I. In The Beginning
What do you do? (when you have been using a toolkit forever, then log on to the site one day to find the following):
"The SeaWater library of EOS-80 seawater properties is obsolete; it has been superseded by the Gibbs SeaWater (GSW) Oceanographic Toolbox of the International Thermodynamic Equation Of Seawater - 2010, (TEOS-10)"(EOS-80, emphasis added). My solution was to change to using TEOS-10 for my thermal expansion and related oceanography oriented calculations (The World According To Measurements - 7).
Progress happens (such as: The World According To Measurements, 2, 3, 4, 5, 6, 7, 8, 9).
Sometimes I wonder, though, if others noticed the improvement.
That is because peer-reviewed papers relevant to the subject of thermal expansion of the ocean don't seem to mention the issue or either one of those toolkits (On Thermal Expansion & Thermal Contraction, 2, 3, 4, 5, 6, 7, 8, 9, 10, 11, 12, 13, 14, 15, 16, 17, 18, 19, 20, 21, 22, 23, 24, 25, 26, 27).
Anyway, it is a struggle to use a vast database, as these logs show:
a Dredd Blog processing log:That is the "~billion records" I speak of every now and then.
1000_vc1 = 134,806,808
1000_vc2 = 133,628,647
3000_vc1 = 82,398,521
3000_vc2 = 80,352,621
5000_vc1 = 83,301,108
5000_vc2 = 82,227,068
7000_vc1 = 134,492,236
7000_vc2 = 133,943,219
new_vc1 = 67,156,207
new_vc2 = 67,061,513
Regular readers will know that the 1000, 3000, 5000, 7000, and "new" are WOD indicators for hemispheric quadrants: NE (1000), NW (7000), SE (3000), SW (5000).
The "new" indicates subsequent additional measurements for those quadrants about each quarter (WOD selection map, WOD updates).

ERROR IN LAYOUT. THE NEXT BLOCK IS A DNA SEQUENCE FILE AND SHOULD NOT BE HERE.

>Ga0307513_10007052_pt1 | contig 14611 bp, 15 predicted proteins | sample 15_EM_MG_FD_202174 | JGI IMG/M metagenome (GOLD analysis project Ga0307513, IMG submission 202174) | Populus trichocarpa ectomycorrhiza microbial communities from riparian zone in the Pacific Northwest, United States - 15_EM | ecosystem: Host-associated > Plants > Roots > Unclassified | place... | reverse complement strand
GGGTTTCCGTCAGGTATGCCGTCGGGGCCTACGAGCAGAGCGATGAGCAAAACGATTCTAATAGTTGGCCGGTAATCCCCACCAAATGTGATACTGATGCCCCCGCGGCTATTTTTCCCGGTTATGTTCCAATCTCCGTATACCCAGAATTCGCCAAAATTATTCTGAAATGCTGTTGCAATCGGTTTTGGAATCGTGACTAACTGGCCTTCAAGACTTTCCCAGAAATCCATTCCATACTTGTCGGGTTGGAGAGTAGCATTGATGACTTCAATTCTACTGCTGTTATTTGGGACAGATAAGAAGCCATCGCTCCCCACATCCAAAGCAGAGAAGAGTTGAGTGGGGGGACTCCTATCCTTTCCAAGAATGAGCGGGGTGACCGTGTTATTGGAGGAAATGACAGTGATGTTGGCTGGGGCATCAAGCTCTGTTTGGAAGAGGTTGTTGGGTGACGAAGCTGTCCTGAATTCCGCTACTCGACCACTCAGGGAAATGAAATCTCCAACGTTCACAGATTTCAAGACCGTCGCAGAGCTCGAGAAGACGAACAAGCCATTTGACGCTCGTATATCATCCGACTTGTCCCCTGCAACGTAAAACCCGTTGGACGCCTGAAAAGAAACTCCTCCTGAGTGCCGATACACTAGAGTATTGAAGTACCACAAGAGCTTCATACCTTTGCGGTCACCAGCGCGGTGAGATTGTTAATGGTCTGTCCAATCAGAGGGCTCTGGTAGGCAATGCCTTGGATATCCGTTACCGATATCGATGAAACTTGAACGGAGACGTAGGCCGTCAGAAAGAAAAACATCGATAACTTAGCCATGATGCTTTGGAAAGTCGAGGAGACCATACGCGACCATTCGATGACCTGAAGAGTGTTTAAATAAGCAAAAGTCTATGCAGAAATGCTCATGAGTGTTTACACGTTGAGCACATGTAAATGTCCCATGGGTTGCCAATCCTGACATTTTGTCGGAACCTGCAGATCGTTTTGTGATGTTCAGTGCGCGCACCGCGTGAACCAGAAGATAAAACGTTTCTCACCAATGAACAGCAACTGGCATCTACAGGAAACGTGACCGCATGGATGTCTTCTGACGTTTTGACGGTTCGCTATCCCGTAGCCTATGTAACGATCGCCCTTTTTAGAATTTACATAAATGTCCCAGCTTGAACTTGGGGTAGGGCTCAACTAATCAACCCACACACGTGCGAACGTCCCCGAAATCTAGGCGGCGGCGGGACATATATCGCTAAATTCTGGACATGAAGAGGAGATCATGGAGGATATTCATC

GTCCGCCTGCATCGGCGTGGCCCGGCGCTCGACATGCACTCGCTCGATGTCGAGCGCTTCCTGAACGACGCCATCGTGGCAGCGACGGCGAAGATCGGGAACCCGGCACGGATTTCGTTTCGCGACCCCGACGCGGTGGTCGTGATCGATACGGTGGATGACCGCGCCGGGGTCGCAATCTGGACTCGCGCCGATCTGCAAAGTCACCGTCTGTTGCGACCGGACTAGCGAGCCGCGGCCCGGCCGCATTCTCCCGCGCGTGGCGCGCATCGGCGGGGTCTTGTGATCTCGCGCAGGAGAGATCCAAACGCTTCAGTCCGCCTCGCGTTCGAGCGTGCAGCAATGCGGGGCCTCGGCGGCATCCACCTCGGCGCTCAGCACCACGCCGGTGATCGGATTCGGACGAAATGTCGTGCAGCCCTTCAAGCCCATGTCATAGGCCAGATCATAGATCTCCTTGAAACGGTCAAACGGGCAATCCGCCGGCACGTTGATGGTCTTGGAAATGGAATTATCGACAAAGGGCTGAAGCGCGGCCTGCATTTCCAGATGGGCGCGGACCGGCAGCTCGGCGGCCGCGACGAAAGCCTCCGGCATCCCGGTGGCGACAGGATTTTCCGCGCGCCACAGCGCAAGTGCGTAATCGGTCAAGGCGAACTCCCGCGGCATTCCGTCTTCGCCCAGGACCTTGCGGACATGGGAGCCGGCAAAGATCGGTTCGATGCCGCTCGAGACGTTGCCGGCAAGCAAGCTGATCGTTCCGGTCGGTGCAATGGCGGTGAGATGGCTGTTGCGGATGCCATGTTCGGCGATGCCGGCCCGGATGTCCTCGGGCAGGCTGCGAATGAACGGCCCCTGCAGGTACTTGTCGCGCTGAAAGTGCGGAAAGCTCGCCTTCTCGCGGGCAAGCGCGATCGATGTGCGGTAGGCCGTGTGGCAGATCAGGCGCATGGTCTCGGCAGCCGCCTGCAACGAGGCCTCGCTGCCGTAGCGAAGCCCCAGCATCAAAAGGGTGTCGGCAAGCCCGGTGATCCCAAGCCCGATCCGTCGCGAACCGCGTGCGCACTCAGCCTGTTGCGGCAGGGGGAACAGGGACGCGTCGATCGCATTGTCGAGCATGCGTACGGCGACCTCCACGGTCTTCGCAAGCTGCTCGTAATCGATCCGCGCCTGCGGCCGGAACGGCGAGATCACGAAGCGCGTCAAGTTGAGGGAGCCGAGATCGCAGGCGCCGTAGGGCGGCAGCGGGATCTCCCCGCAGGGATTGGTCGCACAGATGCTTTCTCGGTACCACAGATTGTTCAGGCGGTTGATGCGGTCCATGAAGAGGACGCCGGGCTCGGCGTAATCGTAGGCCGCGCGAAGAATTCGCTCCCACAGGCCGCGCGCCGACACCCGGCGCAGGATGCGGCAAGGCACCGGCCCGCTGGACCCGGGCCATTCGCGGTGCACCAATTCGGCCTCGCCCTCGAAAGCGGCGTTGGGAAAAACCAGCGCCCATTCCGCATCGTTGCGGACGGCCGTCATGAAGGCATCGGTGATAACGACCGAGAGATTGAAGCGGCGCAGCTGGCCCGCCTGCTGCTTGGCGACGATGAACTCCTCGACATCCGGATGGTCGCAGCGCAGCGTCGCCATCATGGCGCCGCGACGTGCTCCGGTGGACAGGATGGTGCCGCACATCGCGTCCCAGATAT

The "vc1" and "vc2" indicate temperature measurements (vc1) and salinity measurements (vc2).
II. A Problem
One of several problems that are associated with the change to TEOS-10 is that the functions in the toolkit, such as gsw_alpha(SA, CT, P), require a pair or set of coherent measurements.
By coherent I mean taken at the same location, depth, and time.
Which led to the problem of organizing those ~billion measurement that way.
As it turned out, there were many measurements that did not meet that requirement.
There are "orphan" temperature and salinity measurements at various depths that can't properly be used in toolkit functions that require a group of values.
III. A Solution
The solution is to weed out the outliers and make a coherent group of measurements that will allow the proper use of the TEOS-10 toolkit.
The numbers themselves show that the CTD and PFL dataset counts are not one temperature measurement for each salinity measurement.
So, my software separates them into coherent groups while processing the WOD format into a CSV file format.
I have been perfecting that software for awhile now, and am very close to "no more problems" with that part of it.
IV. Recent Graphs
Recently we noticed that the salinity graphs revealed some radical departures from the norm of abstract maximum and minimum boundaries.
That is not unusual in a mean average situation, because there will be "the lowest" and "the highest" which will be moderated by averaging.
But as I fine tuned the pairing, some of the aberrations (but not all) subsided.
V. Today's Graphs
Today's graphs show that the salinity pair matching has improved, and I really don't expect it to change from here on out.
I am not talking about new data each quarter, I am talking about the fixed CTD and PFL datasets (1000, 3000, 5000, and 7000 quadrants).
In other words, I think the software is "there."
I did not include the S. Hemisphere ... cause I want to listen to some Santana when he was a youngster (after Mark Hanson's hot Santana session addition, I was forced to add the S. Hemisphere graphs: Fig. 3a - Fig. 3c).
Join the jam if you like Carlos:
The previous post in this series is here.